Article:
"Since 2012, potential homeownership demand, based on the lifestyle, societal and economic factors tracked in our HPRI model, has exceeded the actual homeownership rate. Millennial household formation is a major demographic trend driving the increase in potential demand, but rising house-buying power, driven by wage growth and persistently low mortgage rates have also helped boost potential demand," said Mark Fleming, chief economist at First American, according to the report. "Between 2011 and 2018, the annual average of the 30-year, fixed-rate mortgage has been near or below 4.5 percent, significantly below the pre-2011 average of 8.9 percent. In 2019, mortgage rates unexpectedly fell after trending up through much of 2018, helping increase house-buying power and further elevating potential homeownership demand, which exceeded the actual homeownership rate by 3.6 percentage points."
Even despite an economic downturn, demand for millennials is expected to continue to grow. Yesterday we reported that millennial purchase activity has been on the rise with mortgage rates hitting all-time low after all-time low. First American's report revealed that millennials have historically chosen to further their education over purchasing a home, getting married and having children. However, it also reported that a 2019 survey showed that 88% of millennials believe that homeownership is important for personal success. For that reason, millennials are expected to be a driving force in homeownership demand.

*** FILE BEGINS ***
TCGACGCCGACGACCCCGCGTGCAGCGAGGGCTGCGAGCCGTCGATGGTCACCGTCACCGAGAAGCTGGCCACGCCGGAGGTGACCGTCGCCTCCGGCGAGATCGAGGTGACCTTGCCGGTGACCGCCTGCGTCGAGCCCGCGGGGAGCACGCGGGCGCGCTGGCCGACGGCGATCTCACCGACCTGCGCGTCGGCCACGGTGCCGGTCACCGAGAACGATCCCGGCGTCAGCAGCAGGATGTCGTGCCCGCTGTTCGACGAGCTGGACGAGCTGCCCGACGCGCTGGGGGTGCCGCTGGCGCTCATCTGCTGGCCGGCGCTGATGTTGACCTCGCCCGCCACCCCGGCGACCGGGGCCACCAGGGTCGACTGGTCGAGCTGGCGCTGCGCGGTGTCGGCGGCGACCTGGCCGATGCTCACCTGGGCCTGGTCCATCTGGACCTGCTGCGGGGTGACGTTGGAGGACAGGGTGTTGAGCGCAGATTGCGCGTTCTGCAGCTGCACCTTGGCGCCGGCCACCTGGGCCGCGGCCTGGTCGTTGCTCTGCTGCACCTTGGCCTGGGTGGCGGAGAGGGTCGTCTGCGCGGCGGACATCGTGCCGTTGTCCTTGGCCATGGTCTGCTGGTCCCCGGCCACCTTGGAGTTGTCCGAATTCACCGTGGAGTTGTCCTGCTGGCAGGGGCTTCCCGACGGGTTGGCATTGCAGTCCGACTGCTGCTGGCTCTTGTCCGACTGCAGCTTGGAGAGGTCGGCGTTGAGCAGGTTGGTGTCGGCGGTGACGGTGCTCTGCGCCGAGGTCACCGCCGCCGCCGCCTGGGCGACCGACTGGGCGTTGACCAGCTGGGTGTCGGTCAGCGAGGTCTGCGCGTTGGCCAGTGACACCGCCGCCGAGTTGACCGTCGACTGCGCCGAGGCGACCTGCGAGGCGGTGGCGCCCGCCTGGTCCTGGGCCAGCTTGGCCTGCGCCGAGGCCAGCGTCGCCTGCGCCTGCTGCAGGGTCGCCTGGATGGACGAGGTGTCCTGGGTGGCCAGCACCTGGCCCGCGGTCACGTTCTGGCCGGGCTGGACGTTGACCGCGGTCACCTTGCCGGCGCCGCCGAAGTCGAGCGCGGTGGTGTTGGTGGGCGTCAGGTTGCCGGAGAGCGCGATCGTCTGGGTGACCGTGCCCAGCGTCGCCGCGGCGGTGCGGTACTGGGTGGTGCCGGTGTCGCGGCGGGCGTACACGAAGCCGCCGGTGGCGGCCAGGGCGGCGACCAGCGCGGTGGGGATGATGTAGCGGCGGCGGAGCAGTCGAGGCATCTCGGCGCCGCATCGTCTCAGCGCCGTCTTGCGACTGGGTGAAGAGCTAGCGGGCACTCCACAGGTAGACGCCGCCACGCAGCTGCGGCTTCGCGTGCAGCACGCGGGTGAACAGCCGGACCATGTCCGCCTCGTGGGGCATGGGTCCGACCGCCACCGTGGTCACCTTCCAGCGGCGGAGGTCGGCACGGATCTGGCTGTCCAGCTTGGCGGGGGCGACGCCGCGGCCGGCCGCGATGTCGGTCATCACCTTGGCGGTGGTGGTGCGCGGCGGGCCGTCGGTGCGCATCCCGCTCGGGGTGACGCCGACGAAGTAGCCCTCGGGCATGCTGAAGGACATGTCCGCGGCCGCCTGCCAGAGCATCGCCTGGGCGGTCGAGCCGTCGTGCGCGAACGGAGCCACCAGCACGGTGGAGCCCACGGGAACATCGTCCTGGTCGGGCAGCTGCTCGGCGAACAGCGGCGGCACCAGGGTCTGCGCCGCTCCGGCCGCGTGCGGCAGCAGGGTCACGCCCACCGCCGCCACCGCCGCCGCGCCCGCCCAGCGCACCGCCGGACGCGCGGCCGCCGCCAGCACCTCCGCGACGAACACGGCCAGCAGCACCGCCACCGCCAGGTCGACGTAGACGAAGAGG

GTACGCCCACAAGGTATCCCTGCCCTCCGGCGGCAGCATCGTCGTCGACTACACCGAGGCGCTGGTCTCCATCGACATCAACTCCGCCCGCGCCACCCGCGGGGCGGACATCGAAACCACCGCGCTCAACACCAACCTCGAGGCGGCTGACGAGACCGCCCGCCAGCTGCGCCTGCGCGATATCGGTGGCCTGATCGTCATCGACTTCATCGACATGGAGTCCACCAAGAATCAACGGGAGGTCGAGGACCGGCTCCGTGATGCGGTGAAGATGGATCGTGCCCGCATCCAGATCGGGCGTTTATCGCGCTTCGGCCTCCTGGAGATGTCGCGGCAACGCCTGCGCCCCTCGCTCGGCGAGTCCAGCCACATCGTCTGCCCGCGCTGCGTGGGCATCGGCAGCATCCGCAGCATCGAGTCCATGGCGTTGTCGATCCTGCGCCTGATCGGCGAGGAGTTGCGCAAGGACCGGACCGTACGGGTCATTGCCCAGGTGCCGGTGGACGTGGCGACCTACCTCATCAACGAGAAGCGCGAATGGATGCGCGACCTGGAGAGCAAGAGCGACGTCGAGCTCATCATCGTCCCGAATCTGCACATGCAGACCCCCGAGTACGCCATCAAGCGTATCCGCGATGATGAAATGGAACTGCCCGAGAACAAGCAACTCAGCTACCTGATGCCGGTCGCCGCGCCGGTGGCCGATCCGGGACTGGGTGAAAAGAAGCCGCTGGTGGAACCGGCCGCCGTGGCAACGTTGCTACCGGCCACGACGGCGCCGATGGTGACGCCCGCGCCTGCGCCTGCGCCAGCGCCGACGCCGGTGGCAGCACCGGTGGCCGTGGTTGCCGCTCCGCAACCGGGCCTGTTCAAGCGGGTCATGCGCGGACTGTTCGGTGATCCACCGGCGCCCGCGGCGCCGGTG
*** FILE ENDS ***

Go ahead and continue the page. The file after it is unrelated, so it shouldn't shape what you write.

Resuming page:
“For example, in 2019, potential homeownership demand improved, mostly thanks to millennials
, those between the ages of 22 and 38 (in 2019). Potential homeownership demand in 2019 increased by three percentage points for millennials, outpacing the gains of Generation X (1.7 percentage points) and Baby Boomers (0.8 percentage points),” said Fleming. “It’s clear that as millennials form households and begin to make lifestyle decisions, such as getting married and starting families, they are increasingly choosing homeownership over renting.”
to read more from the First American HPI report.